29. Here we could distinguish between PT and Lula, given that, as has been pointed out by analysts (see, e.g., Oliveira, “Hegemonia”), Lula as a political phenomenon is historically tied to the party but is not contained by the party’s trajectory or tendencies—and vice versa. Indeed, while most of PT congressional representatives’ electorate wavers between the traditional and the new supporters (see, e.g., Hunter and Power, “Rewarding Lula”), Lula’s base leans markedly toward the historically marginalized social sectors and regions of the country.
30. All of this meant that, in a relatively poor country, where 66 percent of families averaging three people make at most R$ 2,034 per month (see, e.g., Canzian, “O Rolê do Brasil”), the party’s base of support were the traditionally leftist social segments, while the most impoverished classes tended to vote for parties and candidates more aligned with the right.
31. Singer, “A Segunda Alma,” 95.
32. Paixão, “Racial Inequalities.”
33. To affirm, even ironically, that “the lower classes now have a sense of entitlement, and possibly even worse, they fail to demonstrate the deference to which their taller, whiter, thinner and better dressed social superiors had become accustomed” (Saad-Filho, “Mass Protest,” 661–62) is of course speculation, itself not devoid of an unintended revelation of the author’s positionality. Yet the text points to a historical moment in which the government policy choices add to, rather than placate, the traditional middle classes’ anxieties.
34. Singer, “Raízes Sociais,” 85.
35. Ibid., 86.
36. Ibid., 93.
37. Oliveira, “Hegemonia.”
38. Saad-Filho and Morais, “Mass Protest,” 229.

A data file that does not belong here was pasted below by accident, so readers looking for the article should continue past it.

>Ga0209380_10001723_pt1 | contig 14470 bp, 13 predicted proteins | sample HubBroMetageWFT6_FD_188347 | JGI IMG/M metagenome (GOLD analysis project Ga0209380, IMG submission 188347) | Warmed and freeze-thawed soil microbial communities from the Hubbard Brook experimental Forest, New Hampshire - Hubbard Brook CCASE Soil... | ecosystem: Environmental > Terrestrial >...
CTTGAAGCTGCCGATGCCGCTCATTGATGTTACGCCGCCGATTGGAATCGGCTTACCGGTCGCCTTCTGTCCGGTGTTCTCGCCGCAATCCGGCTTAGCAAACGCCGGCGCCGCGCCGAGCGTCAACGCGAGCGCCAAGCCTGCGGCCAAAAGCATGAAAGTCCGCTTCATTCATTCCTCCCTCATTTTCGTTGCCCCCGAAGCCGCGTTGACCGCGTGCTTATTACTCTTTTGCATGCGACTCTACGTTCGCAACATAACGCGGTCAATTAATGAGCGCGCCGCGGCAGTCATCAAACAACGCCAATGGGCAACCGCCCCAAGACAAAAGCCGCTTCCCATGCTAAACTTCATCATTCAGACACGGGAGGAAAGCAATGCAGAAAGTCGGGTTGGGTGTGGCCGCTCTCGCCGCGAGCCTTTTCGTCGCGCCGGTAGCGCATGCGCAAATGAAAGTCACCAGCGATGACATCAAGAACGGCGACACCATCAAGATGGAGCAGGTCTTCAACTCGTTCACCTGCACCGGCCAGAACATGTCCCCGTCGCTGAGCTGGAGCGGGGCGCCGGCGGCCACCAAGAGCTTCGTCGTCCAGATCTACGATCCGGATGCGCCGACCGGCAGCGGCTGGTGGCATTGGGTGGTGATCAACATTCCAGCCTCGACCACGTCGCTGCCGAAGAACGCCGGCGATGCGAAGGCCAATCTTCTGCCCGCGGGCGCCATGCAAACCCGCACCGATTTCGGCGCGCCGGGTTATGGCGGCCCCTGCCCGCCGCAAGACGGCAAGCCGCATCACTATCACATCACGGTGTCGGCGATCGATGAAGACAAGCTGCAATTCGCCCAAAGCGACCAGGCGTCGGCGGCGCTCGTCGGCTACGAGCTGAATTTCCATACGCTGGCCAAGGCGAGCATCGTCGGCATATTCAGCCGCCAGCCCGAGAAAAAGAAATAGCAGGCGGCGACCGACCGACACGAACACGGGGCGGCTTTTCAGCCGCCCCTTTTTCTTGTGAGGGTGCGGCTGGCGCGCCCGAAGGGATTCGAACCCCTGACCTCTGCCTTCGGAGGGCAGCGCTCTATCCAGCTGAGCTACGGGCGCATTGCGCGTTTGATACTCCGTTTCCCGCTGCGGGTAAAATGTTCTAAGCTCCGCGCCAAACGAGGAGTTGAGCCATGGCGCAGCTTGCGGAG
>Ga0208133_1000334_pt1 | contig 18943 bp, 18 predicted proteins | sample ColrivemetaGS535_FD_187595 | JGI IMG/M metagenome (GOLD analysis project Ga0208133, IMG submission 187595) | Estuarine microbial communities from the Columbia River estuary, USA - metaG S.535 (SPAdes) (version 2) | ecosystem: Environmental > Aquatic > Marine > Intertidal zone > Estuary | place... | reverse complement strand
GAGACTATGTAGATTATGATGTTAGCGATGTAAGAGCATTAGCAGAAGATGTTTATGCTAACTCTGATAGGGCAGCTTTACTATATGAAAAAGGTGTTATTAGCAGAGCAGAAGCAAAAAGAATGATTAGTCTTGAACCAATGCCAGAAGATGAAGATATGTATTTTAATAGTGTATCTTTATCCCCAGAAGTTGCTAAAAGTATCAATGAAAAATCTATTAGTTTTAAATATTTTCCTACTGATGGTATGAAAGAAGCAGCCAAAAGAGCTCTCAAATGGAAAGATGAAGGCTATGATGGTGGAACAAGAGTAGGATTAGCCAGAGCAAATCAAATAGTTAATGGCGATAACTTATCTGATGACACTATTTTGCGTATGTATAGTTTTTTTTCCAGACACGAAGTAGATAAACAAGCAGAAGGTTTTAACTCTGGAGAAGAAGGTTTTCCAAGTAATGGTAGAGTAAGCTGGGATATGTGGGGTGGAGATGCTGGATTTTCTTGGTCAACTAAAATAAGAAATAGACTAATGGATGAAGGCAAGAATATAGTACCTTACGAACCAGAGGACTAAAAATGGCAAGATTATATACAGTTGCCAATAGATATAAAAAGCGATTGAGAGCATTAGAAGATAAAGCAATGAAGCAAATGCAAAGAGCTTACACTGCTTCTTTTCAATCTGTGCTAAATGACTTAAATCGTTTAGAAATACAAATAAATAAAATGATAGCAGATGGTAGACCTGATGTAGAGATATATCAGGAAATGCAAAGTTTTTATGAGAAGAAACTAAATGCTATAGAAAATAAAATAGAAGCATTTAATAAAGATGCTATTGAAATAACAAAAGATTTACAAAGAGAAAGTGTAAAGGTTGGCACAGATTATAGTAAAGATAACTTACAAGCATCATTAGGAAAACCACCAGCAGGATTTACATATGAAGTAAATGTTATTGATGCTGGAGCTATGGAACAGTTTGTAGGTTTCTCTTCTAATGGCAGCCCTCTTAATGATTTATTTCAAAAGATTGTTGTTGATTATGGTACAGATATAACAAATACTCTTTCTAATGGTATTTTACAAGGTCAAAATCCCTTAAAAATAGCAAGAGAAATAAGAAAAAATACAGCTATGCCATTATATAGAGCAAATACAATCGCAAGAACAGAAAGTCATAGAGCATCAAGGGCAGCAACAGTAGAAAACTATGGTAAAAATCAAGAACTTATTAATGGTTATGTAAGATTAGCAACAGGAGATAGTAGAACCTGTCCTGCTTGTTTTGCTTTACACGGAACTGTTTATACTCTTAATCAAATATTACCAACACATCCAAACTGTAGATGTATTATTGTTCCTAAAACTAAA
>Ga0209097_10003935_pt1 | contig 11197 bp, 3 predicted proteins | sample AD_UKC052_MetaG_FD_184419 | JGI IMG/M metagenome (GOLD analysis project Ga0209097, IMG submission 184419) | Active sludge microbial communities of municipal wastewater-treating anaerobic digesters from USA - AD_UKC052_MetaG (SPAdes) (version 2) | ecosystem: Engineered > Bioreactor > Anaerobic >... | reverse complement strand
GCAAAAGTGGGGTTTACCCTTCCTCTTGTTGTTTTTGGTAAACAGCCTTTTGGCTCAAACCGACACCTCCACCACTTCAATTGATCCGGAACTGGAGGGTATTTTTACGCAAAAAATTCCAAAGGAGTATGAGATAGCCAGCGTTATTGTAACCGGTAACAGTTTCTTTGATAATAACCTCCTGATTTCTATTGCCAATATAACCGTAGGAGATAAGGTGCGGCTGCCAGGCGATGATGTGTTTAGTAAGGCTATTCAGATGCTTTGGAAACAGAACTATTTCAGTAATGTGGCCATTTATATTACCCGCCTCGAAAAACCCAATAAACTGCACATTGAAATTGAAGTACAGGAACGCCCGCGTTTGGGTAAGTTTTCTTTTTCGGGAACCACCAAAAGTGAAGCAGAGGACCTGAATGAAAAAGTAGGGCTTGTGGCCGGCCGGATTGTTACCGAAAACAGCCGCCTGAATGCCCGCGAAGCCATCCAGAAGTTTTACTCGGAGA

39. Nitahara, “Representação.”
40. As it is stated on Criola’s website, “CRIOLA considers articulations (and actions that result from them) as fundamental and inherent part of its political work. We are part of different democratic participation organisms: The District Health Council (Conselho Distrital de Saúde) of downtown Rio de Janeiro, the National Council for the Promotion of Racial Equality (Conselho Nacional de Promoção da Igualdade Racial), of the Special Secretariat of Racial Equality Policy (Secretaria Especial de Políticas para a Igualdade Racial (SEPPIR), as well as different organisms that negotiate and monitor policy concerning youths, human rights, HIV and AIDS, among others.” Criola, “Atuação.”
41. Bell, “Serving Two Masters.”
42. Criola, “Atuação.”
43. Singer, “A Segunda Alma,” 100.
44. This strategic withdrawal does not mean that more traditional civil society approaches are excluded from Criola’s menu of operations. Over the years, Criola has launched or participated in a series of public campaigns aimed at increasing awareness of race and gender discrimination. Recently, it spearheaded the initiative “Virtual Racism, Real Consequences.” By targeting forms of everyday antiblack gendered prejudice, Criola reaffirms its longtime commitment to change the national conversation and policy on key current problems. Yet this and similar initiatives, devoid of mass mobilization sustaining them, draw from a model of social intervention that depends on resources, ideas, and forms of implementation that in significant ways reproduce the model of state intervention, if not in its scale, at least in its top-down approach. It also suggests that antiblackness can be addressed, redressed, and overcome. This last topic will be revisited in chapter 7.
45. Santiago, Tomaz, and Machado, “Rolezinhos.”
46. On antiblack segregation in São Paulo see, for example, Vargas and Alves, “Geographies of Death.”
47. See Folha 10, “Bonde do Rolê,” in which a police officer, in a photograph by Bruno Poletti, is seen threatening with a baton four young Black men who have been detained.
48. Lipsitz, Possessive Investment in Whiteness.
49. Barbara, “Whose Mall Is It?”
50. For example, 18 percent of younger interviewees, between sixteen and twenty-four years of age, were in favor of the rolezinhos, while among those sixty and older, only 6 percent did so. Moreover, the greater the income, the higher the levels of support for rolezinhos: while among those who earned between two and five minimum salaries 10 percent supported the gatherings, among those who earned more than ten minimum salaries 16 percent were in favor of rolezinhos.